Sweden’s alcohol regulation and distribution agency, Systembolaget, released a PSA a few weeks ago that has been circling the Internet. The PSA uses typical marketing tactics from the alcohol industry to point out the dangers of excess alcohol consumption. It states:

  • In Sweden, for example, more than 1 in 5 children suffer because their mom or dad drinks too much.
  • 8 out of 10 acts of violence in public places are alcohol-related.
  • And, more than 320,000 Swedes are addicted to alcohol

The original YouTube link has been taken down, but at the time of writing this, you could view the PSA here and here.

I took a look around the English section of Systembolaget’s website to see if they had any initiatives specific to alcohol and pregnancy and they had a pretty impressive Responsibility Report. While I didn’t see anything on pregnancy, I was intrigued by trends in the sales of alcohol-free products (alcohol-free is defined as a drink that contains a maximum of 0.5 per cent alcohol by volume). They are seeing a dramatic interest in alcohol-free products – in 2010, sales increased by almost 31 per cent to just over 1.3 million litres, which corresponds to 0.30 per cent of total sales volumes.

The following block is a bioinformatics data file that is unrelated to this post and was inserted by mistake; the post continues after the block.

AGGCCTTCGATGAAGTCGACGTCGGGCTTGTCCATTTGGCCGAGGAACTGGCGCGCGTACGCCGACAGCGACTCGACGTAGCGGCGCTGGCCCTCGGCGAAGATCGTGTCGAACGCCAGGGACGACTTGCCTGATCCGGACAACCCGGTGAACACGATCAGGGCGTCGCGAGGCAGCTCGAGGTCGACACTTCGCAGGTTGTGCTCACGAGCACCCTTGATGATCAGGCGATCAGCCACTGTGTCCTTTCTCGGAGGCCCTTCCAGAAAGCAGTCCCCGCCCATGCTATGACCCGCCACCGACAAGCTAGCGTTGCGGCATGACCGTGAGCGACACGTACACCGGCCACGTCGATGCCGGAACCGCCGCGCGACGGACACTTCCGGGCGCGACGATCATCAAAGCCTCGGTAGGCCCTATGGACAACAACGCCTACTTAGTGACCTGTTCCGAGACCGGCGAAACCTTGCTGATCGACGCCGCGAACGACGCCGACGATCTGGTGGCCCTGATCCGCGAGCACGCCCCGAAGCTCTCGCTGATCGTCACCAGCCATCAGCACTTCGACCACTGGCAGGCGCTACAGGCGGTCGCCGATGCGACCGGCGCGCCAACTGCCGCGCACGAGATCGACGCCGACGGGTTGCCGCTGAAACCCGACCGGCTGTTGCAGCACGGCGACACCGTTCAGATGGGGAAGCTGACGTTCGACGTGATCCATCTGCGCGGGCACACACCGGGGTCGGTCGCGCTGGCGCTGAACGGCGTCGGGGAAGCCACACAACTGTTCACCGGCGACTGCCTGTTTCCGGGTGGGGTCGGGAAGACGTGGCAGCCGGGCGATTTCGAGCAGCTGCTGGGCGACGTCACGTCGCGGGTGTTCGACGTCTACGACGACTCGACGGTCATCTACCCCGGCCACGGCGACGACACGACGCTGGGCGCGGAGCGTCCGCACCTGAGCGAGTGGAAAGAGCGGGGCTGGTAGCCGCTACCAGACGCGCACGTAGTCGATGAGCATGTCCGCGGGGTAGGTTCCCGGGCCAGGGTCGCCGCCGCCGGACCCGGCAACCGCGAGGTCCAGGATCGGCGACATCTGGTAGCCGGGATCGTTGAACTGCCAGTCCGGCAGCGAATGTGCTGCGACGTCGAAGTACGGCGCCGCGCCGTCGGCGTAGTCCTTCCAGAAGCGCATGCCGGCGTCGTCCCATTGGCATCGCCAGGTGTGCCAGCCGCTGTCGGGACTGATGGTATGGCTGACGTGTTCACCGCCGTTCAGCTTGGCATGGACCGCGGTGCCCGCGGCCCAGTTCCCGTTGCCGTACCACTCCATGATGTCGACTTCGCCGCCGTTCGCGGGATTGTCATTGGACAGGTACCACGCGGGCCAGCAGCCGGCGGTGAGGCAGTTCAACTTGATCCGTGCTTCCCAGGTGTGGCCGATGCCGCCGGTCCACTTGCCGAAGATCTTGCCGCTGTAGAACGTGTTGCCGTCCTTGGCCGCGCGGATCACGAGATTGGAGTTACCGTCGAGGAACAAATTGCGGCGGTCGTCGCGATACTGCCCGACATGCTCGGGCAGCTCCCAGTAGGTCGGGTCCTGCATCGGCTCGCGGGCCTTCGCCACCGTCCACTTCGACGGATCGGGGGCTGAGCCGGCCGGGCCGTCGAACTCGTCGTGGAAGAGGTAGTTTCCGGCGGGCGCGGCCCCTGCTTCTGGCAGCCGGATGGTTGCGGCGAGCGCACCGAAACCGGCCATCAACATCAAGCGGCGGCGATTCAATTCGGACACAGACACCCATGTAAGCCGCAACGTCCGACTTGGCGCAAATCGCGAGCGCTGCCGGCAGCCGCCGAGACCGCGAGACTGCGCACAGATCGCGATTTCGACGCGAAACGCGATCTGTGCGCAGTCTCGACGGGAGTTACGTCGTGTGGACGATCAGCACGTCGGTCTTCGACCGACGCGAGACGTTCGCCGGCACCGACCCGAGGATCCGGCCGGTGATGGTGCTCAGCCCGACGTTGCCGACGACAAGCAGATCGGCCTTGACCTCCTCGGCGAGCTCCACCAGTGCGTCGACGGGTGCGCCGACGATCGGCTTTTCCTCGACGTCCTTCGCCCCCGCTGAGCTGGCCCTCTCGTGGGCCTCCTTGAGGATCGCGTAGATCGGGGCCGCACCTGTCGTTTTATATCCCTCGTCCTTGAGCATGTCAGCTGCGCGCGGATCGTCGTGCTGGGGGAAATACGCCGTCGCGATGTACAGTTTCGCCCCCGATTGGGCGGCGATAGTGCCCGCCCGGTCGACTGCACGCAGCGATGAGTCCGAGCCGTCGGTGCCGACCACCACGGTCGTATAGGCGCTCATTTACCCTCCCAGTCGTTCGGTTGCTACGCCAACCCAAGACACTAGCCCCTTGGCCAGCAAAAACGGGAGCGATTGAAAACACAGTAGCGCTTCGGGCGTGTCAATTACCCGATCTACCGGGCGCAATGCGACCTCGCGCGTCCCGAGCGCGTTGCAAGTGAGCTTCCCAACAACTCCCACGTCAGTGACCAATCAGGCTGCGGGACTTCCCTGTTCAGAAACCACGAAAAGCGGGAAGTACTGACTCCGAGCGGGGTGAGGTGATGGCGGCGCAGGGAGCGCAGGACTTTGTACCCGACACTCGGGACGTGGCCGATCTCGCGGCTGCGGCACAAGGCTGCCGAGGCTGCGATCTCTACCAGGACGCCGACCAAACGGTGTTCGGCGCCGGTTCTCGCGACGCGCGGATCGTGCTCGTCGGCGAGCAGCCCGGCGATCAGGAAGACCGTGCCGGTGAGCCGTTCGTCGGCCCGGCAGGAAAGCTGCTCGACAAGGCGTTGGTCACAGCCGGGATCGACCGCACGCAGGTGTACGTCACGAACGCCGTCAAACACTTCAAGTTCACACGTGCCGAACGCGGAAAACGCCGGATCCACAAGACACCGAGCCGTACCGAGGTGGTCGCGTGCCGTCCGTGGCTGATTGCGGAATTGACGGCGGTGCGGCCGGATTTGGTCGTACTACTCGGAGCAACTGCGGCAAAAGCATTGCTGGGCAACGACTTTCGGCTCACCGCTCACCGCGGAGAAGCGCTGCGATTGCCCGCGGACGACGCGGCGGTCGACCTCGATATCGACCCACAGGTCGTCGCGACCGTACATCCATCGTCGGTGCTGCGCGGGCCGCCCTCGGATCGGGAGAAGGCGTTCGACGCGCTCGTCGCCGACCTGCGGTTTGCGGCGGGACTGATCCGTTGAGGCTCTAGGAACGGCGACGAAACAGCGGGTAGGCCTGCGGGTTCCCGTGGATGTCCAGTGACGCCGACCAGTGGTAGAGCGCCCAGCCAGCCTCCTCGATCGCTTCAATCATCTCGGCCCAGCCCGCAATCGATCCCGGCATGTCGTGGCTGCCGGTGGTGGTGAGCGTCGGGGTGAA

They attribute the increased interest to: demand for alcohol-free alternatives is increasing internationally, part due to stricter blood alcohol levels in many countries, to an increases focus on the harmful effects of alcohol, and to a general trend towards healthy living. No mention of pregnancy! An interesting contrast to the marketing we saw earlier this year in the UK (see an earlier post Pregnant women provide a niche market for alcohol-free wine producers).